Wow, tough for that T and those men for sure.
The first force to leave New Zealand for Europe on the outbreak of war in 1914 comprised 8,500 men, 4,000 horses and 20 motor vehicles.
All 20 motor vehicles were Fords.
Here is a little extract from my book...
Wellington’s Evening Post clearly believed the Defence Force’s choice of car was the right one. “The Fords, with their lightness and strength, simplicity and interchangeability of parts, should have a reasonable percentage of survivors. Two dead Fords are not necessarily useless – they may quite well be taken to pieces and made to produce a live one.”
As is well known, Henry Ford was very much against the war in the beginning, but when he realised the participation of the U.S. was inevitable he quickly threw his full industrial weight into the effort and many thousands of 'Flivvers' were to be found in all kinds of guises on all fronts all over the world, from Flanders Fields to the deserts of Egypt and Libia !
I suppose six months of service for a T beats the average two weeks for a jeep.
The Ts probably lasted longer because there was not a chapter in the T manual on how to destroy it like in the jeep manual.
Or the Minneapolis-Moline war manual telling about a pointed iron shaft to be driven thru the cylinders among other things. Poor buggers.
No disrespect intended.
Very interesting pic Herb.
I read somewhere that Jeeps in WWII had an average lifespan of 90 days.
Either that ambulance body shrunk up due to the rain or it was meant to serve a division of midgets. Perhaps it was used to collect wounded who no longer had lower extremities.
Here is how the typical ambulance looked:
It might not actually be an ambulance as it surely doesn't resemble Terry's pic at all. Totally different body. Can only make out what appears to be an "S" next to the guy's head so no help for me there. Thought at first glance it was being stripped for parts but maybe it's a repair job. As to the driver: first impression is female. Hair style, pose, slightly clenched waist, something about the lower legs in those boots... Guessing.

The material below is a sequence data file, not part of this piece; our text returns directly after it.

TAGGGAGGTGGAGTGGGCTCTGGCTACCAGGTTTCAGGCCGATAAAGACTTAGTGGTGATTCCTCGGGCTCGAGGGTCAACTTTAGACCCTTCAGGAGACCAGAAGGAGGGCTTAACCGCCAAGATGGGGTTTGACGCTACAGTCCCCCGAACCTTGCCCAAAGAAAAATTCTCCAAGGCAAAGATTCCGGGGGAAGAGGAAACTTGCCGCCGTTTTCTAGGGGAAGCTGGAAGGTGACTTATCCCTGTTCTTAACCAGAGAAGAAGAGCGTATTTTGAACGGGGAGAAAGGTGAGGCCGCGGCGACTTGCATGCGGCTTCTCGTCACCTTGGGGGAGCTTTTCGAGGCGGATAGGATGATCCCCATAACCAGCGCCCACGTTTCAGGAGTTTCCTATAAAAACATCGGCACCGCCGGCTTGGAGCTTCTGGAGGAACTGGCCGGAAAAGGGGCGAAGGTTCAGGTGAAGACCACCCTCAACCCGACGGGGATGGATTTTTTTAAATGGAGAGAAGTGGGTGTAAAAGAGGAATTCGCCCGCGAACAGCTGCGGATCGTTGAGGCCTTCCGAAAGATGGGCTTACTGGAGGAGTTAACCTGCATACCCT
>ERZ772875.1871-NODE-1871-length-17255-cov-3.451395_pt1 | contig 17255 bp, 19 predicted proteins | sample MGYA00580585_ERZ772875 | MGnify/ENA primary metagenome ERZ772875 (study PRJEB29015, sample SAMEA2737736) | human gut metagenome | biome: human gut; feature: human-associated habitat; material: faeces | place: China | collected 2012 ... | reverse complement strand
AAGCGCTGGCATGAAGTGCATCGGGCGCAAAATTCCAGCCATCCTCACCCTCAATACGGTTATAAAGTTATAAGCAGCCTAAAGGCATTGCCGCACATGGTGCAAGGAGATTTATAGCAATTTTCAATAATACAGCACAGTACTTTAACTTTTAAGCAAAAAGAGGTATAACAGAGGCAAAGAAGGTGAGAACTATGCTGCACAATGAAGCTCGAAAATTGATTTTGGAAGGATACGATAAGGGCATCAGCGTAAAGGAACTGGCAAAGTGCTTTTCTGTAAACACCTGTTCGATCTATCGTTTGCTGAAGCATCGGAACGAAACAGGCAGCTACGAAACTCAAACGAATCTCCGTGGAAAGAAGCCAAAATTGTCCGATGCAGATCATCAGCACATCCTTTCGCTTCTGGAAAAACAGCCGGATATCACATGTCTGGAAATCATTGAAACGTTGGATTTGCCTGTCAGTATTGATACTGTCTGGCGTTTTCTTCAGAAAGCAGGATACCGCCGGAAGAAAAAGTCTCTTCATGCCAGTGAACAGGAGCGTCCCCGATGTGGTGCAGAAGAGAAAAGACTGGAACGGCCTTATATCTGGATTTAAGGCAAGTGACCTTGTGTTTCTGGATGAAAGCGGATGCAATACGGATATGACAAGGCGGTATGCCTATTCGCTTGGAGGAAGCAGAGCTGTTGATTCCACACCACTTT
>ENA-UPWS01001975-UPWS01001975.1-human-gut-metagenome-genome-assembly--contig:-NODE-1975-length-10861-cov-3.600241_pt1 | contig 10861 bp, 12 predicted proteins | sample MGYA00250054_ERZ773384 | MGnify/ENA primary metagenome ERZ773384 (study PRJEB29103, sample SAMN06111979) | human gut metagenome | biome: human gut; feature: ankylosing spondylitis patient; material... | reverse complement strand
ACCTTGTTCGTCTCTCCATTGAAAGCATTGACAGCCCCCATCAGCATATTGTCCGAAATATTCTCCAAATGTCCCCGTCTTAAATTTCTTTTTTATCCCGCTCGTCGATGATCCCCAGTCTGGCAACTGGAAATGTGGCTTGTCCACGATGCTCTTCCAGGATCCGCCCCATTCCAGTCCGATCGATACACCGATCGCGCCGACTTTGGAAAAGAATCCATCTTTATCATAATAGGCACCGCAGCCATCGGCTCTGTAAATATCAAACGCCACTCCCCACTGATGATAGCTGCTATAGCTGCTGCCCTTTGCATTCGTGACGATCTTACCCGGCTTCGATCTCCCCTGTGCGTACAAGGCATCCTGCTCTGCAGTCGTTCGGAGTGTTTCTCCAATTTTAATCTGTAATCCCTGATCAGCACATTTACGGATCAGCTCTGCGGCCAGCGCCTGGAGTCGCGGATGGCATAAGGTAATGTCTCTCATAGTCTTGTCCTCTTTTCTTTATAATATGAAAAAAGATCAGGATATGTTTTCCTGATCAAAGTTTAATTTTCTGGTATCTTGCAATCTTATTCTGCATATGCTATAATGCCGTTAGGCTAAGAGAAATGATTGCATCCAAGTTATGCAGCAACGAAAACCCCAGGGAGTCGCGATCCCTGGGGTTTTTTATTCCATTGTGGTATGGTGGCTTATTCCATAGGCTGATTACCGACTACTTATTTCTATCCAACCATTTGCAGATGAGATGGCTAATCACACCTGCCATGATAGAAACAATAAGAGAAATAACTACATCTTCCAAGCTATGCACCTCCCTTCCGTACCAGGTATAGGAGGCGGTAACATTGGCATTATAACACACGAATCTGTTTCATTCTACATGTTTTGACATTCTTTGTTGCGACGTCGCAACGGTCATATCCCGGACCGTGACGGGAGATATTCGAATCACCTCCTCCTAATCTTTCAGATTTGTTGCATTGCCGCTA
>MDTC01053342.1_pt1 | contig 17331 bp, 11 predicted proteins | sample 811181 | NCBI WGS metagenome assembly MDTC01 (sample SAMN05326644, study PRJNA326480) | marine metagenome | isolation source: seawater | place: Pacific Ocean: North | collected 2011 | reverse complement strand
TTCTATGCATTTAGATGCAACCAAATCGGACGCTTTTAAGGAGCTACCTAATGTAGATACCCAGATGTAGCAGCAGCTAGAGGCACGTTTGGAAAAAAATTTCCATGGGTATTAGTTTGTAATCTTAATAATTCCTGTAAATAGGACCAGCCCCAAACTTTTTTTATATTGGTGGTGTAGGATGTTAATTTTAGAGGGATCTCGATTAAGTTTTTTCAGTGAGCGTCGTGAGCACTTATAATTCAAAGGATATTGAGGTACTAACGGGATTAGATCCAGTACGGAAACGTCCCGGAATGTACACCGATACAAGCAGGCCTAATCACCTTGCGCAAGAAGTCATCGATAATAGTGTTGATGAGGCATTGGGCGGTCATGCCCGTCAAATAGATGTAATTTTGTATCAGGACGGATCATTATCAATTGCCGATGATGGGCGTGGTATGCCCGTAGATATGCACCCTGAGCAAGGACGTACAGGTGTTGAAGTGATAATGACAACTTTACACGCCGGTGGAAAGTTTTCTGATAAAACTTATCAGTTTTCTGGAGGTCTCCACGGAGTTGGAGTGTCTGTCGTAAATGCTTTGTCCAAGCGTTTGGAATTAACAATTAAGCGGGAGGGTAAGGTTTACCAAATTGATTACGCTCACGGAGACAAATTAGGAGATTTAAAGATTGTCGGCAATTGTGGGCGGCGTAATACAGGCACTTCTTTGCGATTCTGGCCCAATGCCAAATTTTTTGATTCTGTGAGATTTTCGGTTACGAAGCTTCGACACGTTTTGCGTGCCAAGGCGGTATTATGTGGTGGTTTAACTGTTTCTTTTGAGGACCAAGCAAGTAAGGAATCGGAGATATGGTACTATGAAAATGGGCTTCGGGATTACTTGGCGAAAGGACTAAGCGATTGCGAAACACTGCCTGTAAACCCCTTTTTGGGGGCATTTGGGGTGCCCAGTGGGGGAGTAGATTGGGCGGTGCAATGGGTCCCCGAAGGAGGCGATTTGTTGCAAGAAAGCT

There's more than one difference between the ambulances used by the American Field Service (a volunteer unit) which were built by a Paris Coachbuilder (Kellner)
And the ones used by the US Army, which were built by Ford
But yes, there seems to be more than one thing missing !
The picture Herb posted may have been from this postcard on eBay. All the back of the card says is "90th Div".
Here is an old news article.
The Babcock company also sent a team of employees overseas to assemble the ambulance bodies.
The Watertown Daily Times
Wednesday Afternoon, June 5, 1918 or 1919
Ambulance Job Near Finish
Government Contract at Babcock Plant
Sometime during July the H. H. Babcock Company will complete the last of the ambulance bodies being manufactured for the government, the order for which was secured by the concern about a year ago. As soon as this order has been finished the company will start work on a large order for ambulance bodies of a new design for the American Red Cross. These bodies will be similar to those built for the government, but several changes have been made in the design with a view to improving them. It is not known just how many bodies the order calls, for, but it is expected that it will keep the plant operating at capacity for a period of several months.
The company is also doing a substantial business in the building of stretchers for the government. Officials of the company expect that the present orders for stretchers will not be filled before fall.